HATING PEOPLE FEELS GOOD. FEELING VIRTUOUS ABOUT HATING PEOPLE FEELS BETTER.
Adam Serwer yesterday, in response to a New York Times profile of Liz Cheney, who thrills right-wing audiences when she defends torture:
For the GOP, torture is no longer a "necessary evil." It is a rally cry, a "values" issue like same-sex marriage or abortion. They don't "grudgingly" support torture, they applaud it. They celebrate it. Liz Cheney's unequivocal support for torture methods gleaned from communist China has people begging her to run for office.
... torture is now a "values" issue for the right, it is, like abstinence-only sex education, unmoored from the necessities of proving its usefulness in the real world....
One of the things I learned growing up in Boston during the busing crisis was that the hateful and vengeful very much want to believe that their feelings of hatred and vengeance are moral. They want to lash out -- and they want to be told they have God or morality on their side. Vengeance draws great strength from those rabble-rousers who can explain why the vengeance is righteous indignation. So the people who threw rocks at school buses in 1970s Boston were told that their cause was to preserve neighborhood schools -- that was the slogan -- and they lashed out in the belief that they were the good guys.
More recently, in years of lurking at Free Republic and Fox Nation and other right-wing sites, I've learned that right-wingers' embrace of bellicosity is invariably about the same thing: the fact that they want moral leeway to kill or hurt -- or, more often, to vicariously savor the death or suffering of -- people they hate. Only secondarily, if at all, is it about national security (or, on the domestic side, about, say, crime reduction or traditional morality). It's about having societal permission to be brutal (or vicariously brutal). They want their hatreds socially sanctioned; they want to feel virtuous about watching their enemies suffer. They'll never admit it, but what happens to the country is a side issue at best.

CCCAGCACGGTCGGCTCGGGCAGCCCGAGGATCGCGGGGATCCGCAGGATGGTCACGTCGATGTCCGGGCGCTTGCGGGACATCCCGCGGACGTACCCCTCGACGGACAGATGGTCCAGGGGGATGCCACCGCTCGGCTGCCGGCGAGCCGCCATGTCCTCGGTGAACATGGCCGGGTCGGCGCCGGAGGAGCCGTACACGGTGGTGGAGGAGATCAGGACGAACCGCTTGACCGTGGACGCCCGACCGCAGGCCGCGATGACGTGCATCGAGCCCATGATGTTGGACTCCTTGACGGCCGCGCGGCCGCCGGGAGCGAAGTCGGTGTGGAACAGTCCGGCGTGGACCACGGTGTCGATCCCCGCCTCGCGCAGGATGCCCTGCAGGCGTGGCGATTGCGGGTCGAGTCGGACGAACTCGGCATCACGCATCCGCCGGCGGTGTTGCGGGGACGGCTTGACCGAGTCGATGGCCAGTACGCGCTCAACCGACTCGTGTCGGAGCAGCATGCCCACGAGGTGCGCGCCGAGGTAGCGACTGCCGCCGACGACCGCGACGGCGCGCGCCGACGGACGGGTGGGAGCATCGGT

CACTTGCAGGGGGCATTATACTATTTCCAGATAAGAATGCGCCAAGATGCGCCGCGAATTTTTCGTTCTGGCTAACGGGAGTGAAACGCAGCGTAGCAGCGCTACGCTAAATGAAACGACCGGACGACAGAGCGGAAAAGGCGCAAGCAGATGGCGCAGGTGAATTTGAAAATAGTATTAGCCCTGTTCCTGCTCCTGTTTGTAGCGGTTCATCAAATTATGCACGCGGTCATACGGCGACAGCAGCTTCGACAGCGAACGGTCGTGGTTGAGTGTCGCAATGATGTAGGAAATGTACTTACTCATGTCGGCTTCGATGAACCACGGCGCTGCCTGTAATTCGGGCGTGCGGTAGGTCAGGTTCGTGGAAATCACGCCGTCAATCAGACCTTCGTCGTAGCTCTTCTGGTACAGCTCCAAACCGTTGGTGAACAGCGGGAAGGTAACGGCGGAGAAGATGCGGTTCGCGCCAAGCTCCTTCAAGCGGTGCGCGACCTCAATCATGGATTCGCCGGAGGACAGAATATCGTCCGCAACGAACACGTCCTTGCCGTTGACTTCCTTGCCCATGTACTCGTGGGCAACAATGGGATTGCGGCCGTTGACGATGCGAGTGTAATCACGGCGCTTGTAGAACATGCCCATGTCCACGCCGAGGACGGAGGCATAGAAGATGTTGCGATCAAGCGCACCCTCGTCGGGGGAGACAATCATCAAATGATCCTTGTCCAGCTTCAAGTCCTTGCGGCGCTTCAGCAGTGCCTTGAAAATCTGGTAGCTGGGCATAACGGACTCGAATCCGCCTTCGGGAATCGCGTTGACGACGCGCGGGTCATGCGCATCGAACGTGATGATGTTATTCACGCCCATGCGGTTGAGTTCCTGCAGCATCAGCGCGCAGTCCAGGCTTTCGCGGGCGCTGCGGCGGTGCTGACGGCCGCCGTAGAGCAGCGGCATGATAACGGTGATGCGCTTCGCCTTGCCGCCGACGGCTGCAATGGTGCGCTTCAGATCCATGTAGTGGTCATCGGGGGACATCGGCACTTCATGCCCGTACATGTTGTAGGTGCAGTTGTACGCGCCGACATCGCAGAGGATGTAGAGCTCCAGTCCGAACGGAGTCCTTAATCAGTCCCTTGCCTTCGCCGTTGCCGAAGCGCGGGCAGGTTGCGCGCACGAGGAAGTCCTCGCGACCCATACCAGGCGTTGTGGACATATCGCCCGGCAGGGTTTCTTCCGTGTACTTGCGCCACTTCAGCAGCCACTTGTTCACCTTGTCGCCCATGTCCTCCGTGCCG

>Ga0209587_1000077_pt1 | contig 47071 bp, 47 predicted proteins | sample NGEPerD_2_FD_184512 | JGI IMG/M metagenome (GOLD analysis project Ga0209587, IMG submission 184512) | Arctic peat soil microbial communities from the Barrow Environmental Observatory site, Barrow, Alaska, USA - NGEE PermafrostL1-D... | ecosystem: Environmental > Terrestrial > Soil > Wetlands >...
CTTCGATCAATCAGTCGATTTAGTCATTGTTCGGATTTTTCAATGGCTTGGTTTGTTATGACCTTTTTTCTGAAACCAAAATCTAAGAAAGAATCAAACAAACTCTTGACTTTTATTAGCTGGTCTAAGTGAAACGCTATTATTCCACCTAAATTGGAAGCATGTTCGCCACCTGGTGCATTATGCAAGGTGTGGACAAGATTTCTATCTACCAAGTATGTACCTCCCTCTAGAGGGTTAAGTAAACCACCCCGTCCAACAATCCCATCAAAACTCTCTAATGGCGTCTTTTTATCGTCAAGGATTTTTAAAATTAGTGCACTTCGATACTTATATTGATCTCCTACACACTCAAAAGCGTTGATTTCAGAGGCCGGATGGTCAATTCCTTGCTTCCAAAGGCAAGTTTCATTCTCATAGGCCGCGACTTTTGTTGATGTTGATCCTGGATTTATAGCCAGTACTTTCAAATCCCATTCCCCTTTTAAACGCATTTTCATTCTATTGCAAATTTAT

That's why 9/11 was the best Christmas present angry right-wingers ever got. They had a new enemy, and wishing the torments of hell on that enemy was just fine. Anger at terrorists was widespread, of course, but for angry right-wingers, the wishing-the-torments-of-hell part was the point -- that and the wallowing in their own sense of moral superiority. It's been clear for years that they're savoring this hatred and sense of self-righteousness. If we managed to eliminate the terrorist threat, efficiently and with as little bloodshed as possible, they'd feel a sense of letdown.
So of course they cheer Liz Cheney and her torture talk. They want to hurt someone -- righteously. She holds out the hope that that pleasure won't be denied them.